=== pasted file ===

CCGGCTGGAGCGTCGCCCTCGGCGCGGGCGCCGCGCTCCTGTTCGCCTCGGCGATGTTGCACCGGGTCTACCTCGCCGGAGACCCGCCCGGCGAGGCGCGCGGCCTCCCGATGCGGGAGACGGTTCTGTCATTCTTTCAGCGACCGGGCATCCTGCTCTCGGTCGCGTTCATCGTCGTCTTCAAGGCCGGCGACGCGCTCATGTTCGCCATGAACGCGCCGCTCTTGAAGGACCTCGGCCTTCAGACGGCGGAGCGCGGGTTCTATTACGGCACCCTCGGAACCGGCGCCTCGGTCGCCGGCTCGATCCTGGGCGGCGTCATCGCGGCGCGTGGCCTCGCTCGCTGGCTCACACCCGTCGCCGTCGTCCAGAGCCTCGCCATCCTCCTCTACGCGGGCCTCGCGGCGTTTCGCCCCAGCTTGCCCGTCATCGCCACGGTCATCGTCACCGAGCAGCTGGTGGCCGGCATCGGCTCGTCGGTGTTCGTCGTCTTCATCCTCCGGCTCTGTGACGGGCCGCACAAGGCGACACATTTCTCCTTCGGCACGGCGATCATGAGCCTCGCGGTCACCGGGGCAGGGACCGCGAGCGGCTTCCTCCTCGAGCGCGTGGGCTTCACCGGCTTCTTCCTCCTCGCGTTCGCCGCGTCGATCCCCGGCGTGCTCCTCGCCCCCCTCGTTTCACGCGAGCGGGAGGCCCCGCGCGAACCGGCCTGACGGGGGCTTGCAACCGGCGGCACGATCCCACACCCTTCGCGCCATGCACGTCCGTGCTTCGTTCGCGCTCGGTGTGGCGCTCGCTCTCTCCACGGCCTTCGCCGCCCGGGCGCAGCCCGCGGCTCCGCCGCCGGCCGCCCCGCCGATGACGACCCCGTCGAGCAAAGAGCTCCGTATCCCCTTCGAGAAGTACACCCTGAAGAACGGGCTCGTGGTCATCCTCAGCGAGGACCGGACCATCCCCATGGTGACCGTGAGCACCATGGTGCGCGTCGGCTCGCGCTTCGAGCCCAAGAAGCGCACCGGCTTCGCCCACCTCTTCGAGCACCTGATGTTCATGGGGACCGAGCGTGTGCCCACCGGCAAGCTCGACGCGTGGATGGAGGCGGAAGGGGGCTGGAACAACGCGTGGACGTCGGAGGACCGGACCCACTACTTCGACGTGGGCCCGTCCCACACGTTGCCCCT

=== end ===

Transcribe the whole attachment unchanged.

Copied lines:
CCGGCTGGAGCGTCGCCCTCGGCGCGGGCGCCGCGCTCCTGTTCGCCTCGGCGATGTTGCACCGGGTCTACCTCGCCGGAGACCCGCCCGGCGAGGCGCGCGGCCTCCCGATGCGGGAGACGGTTCTGTCATTCTTTCAGCGACCGGGCATCCTGCTCTCGGTCGCGTTCATCGTCGTCTTCAAGGCCGGCGACGCGCTCATGTTCGCCATGAACGCGCCGCTCTTGAAGGACCTCGGCCTTCAGACGGCGGAGCGCGGGTTCTATTACGGCACCCTCGGAACCGGCGCCTCGGTCGCCGGCTCGATCCTGGGCGGCGTCATCGCGGCGCGTGGCCTCGCTCGCTGGCTCACACCCGTCGCCGTCGTCCAGAGCCTCGCCATCCTCCTCTACGCGGGCCTCGCGGCGTTTCGCCCCAGCTTGCCCGTCATCGCCACGGTCATCGTCACCGAGCAGCTGGTGGCCGGCATCGGCTCGTCGGTGTTCGTCGTCTTCATCCTCCGGCTCTGTGACGGGCCGCACAAGGCGACACATTTCTCCTTCGGCACGGCGATCATGAGCCTCGCGGTCACCGGGGCAGGGACCGCGAGCGGCTTCCTCCTCGAGCGCGTGGGCTTCACCGGCTTCTTCCTCCTCGCGTTCGCCGCGTCGATCCCCGGCGTGCTCCTCGCCCCCCTCGTTTCACGCGAGCGGGAGGCCCCGCGCGAACCGGCCTGACGGGGGCTTGCAACCGGCGGCACGATCCCACACCCTTCGCGCCATGCACGTCCGTGCTTCGTTCGCGCTCGGTGTGGCGCTCGCTCTCTCCACGGCCTTCGCCGCCCGGGCGCAGCCCGCGGCTCCGCCGCCGGCCGCCCCGCCGATGACGACCCCGTCGAGCAAAGAGCTCCGTATCCCCTTCGAGAAGTACACCCTGAAGAACGGGCTCGTGGTCATCCTCAGCGAGGACCGGACCATCCCCATGGTGACCGTGAGCACCATGGTGCGCGTCGGCTCGCGCTTCGAGCCCAAGAAGCGCACCGGCTTCGCCCACCTCTTCGAGCACCTGATGTTCATGGGGACCGAGCGTGTGCCCACCGGCAAGCTCGACGCGTGGATGGAGGCGGAAGGGGGCTGGAACAACGCGTGGACGTCGGAGGACCGGACCCACTACTTCGACGTGGGCCCGTCCCACACGTTGCCCCT